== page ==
Thank you, Robert Kroetsch.
Last month I talked about narrative. How listening to stories as a child instills in us not merely an interest but a longing for story, not only for the story itself but for the process of story and for the atmosphere around it. A desire to relive that atmosphere becomes a passion to retell the story and make it ours.
It’s only fair to give the poets equal time.
While other senses and elements play a part, narrative depends on sight and drama – dramatic arc, rising action, tension, outcome. Poetry’s underpinning, on the other hand, is sound and ambiance. The pulse of poetry is voice, its tone and rhythm.
I most clearly associate the narrative voice with the dinner table and my mother’s family. With the poetic voice, it’s the floor vent and my father’s family – uncles and grandparents, in particular.
In my day, children were sent to bed early, at least we were. We resented it then but it was a great opportunity to make up stories for each other. My sister, though, would fall asleep and leave me in the dark staring wide-eyed at the blank ceiling. Until I heard sighs and whispers coming up with the yellow light through the floor vent, one of those open vents which no longer exist, a hole in the floor (or ceiling, depending on your angle) fitted with an iron grille. Then I knew that my uncle was home from his evening shift at the post office (downtown Edmonton) and my grandmother was getting up the tea and biscuit, a nightly requirement after the ten o’clock radio news.
I would creep out of bed and across the floor, trying to avoid the creakier floor boards, and kneel as if in prayer over the vent and listen to the talk of the grown-ups. I couldn’t see much, tops of heads, partial faces, a teacup, the corner of the stove, and I could hear only fragments – words, parts of words, spaces between words, snatches of sentences, phrases that didn’t make sense, but it wasn’t the sense of what they were saying that mesmerized me. It was the sound of voices – the cadence, the lilt and tone of those soft murmuring voices rose like wisp spirits to settle in my ears.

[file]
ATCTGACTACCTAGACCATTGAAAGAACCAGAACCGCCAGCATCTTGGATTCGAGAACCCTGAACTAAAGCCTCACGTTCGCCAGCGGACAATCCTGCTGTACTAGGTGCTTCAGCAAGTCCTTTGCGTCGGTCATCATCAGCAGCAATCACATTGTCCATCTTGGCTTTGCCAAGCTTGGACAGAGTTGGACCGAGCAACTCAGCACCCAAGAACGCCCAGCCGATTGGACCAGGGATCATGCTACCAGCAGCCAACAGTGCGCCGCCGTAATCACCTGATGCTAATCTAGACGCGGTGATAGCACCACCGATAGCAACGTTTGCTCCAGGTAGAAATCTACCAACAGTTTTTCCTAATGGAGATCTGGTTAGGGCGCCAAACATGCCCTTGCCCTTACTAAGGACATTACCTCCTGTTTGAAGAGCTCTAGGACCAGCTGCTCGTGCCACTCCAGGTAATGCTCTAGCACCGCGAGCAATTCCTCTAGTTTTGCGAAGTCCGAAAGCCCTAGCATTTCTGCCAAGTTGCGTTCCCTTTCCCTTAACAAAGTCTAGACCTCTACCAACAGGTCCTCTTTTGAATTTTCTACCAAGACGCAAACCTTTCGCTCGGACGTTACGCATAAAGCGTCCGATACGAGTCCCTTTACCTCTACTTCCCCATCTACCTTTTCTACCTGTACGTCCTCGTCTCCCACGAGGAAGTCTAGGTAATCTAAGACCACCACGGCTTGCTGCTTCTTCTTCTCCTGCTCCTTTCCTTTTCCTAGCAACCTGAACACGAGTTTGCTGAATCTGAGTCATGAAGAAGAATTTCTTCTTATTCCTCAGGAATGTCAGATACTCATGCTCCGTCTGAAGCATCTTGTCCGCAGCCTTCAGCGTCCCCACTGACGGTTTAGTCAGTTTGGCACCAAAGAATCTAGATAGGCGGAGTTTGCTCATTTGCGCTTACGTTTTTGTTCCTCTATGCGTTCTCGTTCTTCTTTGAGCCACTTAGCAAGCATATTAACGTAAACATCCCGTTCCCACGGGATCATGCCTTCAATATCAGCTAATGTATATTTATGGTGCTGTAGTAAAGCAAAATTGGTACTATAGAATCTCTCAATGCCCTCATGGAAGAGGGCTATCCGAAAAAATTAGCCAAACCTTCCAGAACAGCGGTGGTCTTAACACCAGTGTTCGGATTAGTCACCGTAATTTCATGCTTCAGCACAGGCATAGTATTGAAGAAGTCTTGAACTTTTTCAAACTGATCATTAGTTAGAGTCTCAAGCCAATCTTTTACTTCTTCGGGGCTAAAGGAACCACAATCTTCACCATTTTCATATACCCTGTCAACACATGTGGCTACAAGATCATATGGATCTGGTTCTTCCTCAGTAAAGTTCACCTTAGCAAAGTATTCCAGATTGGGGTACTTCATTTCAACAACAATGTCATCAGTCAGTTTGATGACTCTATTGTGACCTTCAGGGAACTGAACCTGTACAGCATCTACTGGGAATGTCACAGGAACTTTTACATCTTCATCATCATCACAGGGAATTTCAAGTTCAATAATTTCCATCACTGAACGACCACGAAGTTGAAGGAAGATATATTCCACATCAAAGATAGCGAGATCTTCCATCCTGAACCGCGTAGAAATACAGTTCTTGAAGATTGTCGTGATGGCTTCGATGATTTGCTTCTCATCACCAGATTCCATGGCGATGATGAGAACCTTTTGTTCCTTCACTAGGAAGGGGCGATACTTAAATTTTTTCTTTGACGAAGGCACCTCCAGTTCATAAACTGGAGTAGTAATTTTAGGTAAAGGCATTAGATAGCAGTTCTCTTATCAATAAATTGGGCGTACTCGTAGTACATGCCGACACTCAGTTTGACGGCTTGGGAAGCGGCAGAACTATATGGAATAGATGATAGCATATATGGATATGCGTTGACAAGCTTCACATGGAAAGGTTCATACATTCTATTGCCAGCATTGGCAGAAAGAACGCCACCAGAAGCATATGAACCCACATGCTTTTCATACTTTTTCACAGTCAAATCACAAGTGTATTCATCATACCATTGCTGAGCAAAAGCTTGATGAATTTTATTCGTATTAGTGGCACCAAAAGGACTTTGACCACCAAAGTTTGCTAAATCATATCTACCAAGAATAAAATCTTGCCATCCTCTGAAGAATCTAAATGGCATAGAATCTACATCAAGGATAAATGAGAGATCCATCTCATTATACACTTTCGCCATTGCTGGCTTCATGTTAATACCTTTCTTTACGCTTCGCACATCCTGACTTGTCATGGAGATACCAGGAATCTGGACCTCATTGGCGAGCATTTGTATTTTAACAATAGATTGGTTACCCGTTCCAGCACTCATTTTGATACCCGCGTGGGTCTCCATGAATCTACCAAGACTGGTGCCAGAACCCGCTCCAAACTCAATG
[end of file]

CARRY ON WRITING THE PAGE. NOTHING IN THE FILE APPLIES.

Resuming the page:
Through the air vent I heard poetry.
If you are a poet you don’t require plot, you don’t require action or resolution. You don’t even require coherency or transition. All you desire, all you long for, are the voices. They are like a tune you can’t forget, that goes around and around in your head, driving you crazy.
If you have a passion for narrative it will find you, even if you’re a poet. I could choose just about any Andrew Suknaski poem for an example, but here’s one:
for the third spring in a row now i return to visit father in his yorkton shack the first time i returned to see him he was a bit spooked seeing me after eleven years – a bindertwine held up his pants then that year he was still a fairly tough little beggar and we shouted to the storm fighting to see who would carry my flightbag across the cn tracks me crying: for chrissake father lemme carry the damn thing the train’s already too close! (Homestead, 1914 [Sec. 32, TP4, RG2, W3RD, Sask.])
Just as surely, if you were hooked by fragments of disembodied voices, you will have an obsession for words and rhythm and tone and even your novels will be poetry.
Poetry was in everything James Joyce wrote, including his 700-page novel. Here are the final words of his classic short story, The Dead.
…snow was general all over Ireland. It was falling on every part of the dark central plain, on the treeless hills, falling softly upon the Bog of Allen and, farther westward, softly falling into the dark mutinous Shannon waves. It was falling, too, upon every part of the lonely churchyard on the hill where Michael Furey lay buried. It lay thickly drifted on the crooked crosses and headstones, on the spears of the little gate, on the barren thorns. His soul swooned slowly as he heard the snow falling faintly through the universe and faintly falling, like the descent of their last end, upon all the living and the dead.